12:02 AM, July 01, 2014 / LAST MODIFIED: 01:53 AM, March 08, 2015

Chemical worries won't be over

Chemical worries won't be over

Staff Correspondent

The culprits behind formalin in foods are to be jailed for life and slapped with Tk 20 lakh fine under a law, the draft of which was approved by the cabinet yesterday.  
The government move came following reports of rampant use of formalin in fish, milk, fruits and vegetables by a wide range of traders to increase the shelf life and fresh look of food items.
Both legal and health experts hailed the government's bid to enact a law to control the use and sale of formalin but stressed its implementation. There are hundreds of laws in the country but not many of them are enforced.
Two credible tests recently found that formalin is one of at least two dozen chemicals used by unscrupulous traders in food items, creating huge concern over public health. Controlling the abuse of formalin alone will not ensure safe food, they said.

Even if the law is enacted and enforced, there is no guarantee that the use of formalin will disappear.  
The draft bill did not propose a ban on formalin imports. The law will make it mandatory for traders to have licences to import, stock, sell and market formalin, Cabinet Secretary M Musharraf Hossain Bhuiyan told reporters after a cabinet meeting at the secretariat.
Formalin, as reported in the media, is being sold openly under various names. A mobile court busted a makeshift chemical depot last week.
The draft did not make it clear how the government would contain the malpractice relating to the import of formalin.
The draft provides for maximum seven years' imprisonment or Tk 5 lakh fine or both in case of violation of the terms of formalin licence and stockpiling of formalin illegally at houses, offices, business establishments or in vehicles.
It also has a provision of maximum 10 years' imprisonment or Tk 20 lakh fine for possessing equipment for formalin production.
Police can arrest any offender without court permission if a case is filed under the act.
The commerce ministry had placed the draft act before the cabinet late last year after several meetings with the relevant ministries, scientists, experts and other stakeholders.
 Cabinet Secretary Mosharraf Hossain Bhuiyan told journalists that the ongoing drive against the misuse of formalin would continue under the existing law until the new law comes into effect.
For immediate implementation, the authorities could use mobile court drives. Besides, formalin control committees could be formed in every district and upazila to supervise the act's enforcement, the secretary said.
Formalin is a solution of the gas formaldehyde, highly toxic to all animals. Ingestion of 30 millilitres of formalin has been reported to cause the death of adult humans. It is also very corrosive and its ingestion can cause severe injuries to the upper gastrointestinal tract, physicians said.
In 2011, the Department of Fisheries imported a digital kit Formaldehyde Meter Z-300, while the Bangladesh Council for Scientific and Industrial Research (BCSIR) developed another method to detect formalin in fish.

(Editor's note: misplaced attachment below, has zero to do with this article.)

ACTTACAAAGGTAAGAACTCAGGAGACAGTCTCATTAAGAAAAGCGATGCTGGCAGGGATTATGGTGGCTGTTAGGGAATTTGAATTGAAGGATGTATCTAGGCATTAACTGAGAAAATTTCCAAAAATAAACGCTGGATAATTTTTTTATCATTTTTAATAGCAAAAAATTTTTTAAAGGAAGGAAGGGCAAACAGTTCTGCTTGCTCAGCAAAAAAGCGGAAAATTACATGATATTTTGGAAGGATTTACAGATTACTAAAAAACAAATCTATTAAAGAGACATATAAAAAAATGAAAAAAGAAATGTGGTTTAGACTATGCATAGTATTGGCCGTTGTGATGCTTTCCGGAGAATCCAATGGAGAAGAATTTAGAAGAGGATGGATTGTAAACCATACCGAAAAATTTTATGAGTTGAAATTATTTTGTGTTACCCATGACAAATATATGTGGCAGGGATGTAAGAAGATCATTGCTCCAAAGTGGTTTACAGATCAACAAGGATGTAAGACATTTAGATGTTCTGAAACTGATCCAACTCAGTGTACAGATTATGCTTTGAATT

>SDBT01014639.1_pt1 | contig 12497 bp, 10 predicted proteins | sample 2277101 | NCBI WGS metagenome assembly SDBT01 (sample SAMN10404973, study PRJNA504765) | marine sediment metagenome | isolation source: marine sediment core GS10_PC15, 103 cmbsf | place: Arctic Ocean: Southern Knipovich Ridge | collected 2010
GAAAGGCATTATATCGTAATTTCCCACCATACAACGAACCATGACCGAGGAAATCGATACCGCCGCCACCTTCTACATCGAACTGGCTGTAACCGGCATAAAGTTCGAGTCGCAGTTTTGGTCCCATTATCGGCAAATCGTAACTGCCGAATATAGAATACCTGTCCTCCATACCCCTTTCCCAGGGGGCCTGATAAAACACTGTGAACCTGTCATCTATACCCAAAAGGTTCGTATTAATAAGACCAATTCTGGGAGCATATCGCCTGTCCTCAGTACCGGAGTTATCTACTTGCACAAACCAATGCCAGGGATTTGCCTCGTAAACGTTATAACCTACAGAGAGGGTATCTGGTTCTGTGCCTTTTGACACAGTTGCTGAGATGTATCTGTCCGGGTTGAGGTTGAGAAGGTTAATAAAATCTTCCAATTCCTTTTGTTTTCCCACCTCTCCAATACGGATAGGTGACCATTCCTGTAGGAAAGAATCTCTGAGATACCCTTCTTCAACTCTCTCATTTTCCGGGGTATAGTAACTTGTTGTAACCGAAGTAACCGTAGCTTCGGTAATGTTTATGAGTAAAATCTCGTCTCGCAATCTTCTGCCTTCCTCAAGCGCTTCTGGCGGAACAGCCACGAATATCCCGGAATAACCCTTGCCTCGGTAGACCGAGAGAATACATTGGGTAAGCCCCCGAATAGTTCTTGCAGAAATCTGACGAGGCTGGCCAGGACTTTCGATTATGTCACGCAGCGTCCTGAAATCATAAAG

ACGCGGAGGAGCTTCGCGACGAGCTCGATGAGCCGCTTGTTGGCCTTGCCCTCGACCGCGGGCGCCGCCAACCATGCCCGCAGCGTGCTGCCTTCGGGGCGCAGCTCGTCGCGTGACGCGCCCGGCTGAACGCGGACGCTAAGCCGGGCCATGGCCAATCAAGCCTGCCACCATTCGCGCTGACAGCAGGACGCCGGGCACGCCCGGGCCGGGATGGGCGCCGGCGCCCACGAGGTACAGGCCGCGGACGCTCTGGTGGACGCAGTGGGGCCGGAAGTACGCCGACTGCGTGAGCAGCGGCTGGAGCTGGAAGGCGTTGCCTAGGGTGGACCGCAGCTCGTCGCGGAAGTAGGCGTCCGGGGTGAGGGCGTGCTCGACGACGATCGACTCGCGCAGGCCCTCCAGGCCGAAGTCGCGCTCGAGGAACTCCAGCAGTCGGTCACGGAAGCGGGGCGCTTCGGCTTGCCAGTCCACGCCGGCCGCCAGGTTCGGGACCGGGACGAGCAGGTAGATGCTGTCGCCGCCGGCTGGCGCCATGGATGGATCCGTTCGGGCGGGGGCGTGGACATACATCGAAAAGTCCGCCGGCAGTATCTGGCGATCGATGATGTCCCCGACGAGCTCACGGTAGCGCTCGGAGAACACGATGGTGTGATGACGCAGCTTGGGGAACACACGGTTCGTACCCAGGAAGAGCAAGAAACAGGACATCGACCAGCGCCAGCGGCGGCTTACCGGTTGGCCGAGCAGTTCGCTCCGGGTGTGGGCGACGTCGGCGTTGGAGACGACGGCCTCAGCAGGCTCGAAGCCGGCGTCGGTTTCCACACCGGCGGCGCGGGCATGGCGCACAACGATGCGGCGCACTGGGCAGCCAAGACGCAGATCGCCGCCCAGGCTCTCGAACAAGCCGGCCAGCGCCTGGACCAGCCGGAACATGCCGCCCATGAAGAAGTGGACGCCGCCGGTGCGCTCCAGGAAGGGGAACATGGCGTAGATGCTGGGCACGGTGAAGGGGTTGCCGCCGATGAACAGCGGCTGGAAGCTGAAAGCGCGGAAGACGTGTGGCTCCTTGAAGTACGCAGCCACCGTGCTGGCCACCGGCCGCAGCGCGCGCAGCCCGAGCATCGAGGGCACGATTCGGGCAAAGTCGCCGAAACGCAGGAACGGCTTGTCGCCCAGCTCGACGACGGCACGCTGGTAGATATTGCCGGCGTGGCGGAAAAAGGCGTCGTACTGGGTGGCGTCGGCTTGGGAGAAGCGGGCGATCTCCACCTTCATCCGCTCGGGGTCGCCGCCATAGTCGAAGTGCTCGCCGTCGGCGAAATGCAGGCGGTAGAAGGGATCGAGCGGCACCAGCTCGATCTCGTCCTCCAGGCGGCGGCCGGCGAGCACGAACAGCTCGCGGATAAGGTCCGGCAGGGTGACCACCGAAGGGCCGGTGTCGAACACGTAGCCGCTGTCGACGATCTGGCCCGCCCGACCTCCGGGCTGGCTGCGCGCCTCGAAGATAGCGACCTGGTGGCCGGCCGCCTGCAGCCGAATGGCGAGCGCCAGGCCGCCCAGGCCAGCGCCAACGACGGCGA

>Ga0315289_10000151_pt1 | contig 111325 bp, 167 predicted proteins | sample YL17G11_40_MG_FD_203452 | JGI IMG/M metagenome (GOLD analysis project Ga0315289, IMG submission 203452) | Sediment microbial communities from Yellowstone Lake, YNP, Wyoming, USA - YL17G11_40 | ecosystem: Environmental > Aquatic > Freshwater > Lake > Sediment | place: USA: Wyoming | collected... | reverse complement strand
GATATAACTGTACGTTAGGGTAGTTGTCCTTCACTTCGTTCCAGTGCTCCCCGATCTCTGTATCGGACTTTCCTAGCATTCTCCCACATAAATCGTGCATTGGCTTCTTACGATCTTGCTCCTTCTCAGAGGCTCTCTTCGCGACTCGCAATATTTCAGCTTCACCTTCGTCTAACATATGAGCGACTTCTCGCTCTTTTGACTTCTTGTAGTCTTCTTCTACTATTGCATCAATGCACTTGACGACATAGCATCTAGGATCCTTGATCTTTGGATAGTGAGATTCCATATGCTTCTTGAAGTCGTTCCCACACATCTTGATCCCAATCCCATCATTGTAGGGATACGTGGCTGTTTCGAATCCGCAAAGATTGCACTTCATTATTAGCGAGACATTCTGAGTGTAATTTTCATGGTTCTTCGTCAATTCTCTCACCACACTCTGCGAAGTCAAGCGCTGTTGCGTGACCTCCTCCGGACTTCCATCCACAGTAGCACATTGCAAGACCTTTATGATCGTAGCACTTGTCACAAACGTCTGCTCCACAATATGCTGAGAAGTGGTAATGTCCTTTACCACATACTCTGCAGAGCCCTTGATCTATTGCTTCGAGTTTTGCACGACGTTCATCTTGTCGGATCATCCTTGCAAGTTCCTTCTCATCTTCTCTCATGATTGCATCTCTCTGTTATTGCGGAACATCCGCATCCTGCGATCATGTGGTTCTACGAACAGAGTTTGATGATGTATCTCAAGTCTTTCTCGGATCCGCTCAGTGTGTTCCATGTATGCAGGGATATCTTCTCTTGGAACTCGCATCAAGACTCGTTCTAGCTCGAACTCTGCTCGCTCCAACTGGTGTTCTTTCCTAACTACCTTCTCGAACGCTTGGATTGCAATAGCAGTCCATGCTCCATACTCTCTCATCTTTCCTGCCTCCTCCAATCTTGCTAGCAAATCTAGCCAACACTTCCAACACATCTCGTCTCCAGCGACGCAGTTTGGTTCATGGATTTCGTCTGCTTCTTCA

In 2012, the Federation of Bangladesh Chambers of Commerce and Industries (FBCCI) imported and introduced the formalin detection kit in 11 city markets and declared the markets formalin-free.
Early in June, the Dhaka Metropolitan Police also started an anti-formalin drive in and around the capital to check formalin in seasonal fruits and destroyed tonnes of fruits, mainly mangoes and litchis.
However, Bangladesh Agricultural Research Council (BARC) observed that the imported kit was not fit for detecting formalin in food items. It was meant for detecting formaldehyde in air.
The cabinet approved the draft act amid panic among people over how safe the food they were eating was.
Rashid-E-Mahbub, chairman of the National Committee on Health Rights Movement, said the issue of food safety is a much bigger issue and controlling formalin use could only be a part.
He told The Daily Star that enforcement of the Food Safety Act through an independent and efficient authority could only improve food safety status. Dozens of chemicals were being used in the production and distribution of crops, vegetables, fruits, chickens and animals, he said.
Feed for the poultry, fodder for cows, goats have often been found with harmful substances, which eventually enter the food chain and human body. Even processed, frozen and imported food items contain various types of colours and preservatives, recent lab tests show, he said.
Prof Nilufar Nahar of Dhaka University chemistry department said the Food Safety Act had set acceptable levels of some chemicals or pesticides in food production and preservation process but formalin was such a toxic substance that there was no question of setting any acceptable level.
The way formalin had been used in various food items, it was crucial to have a separate act like the one on acid control, she told The Daily Star.
The cabinet secretary said the proposed act was likely to be placed before parliament this session for passage.
Yesterday, the cabinet also gave the final nod to “Bangladesh Oceanographic Research Institute Act-2014” to facilitate extraction of marine resources.


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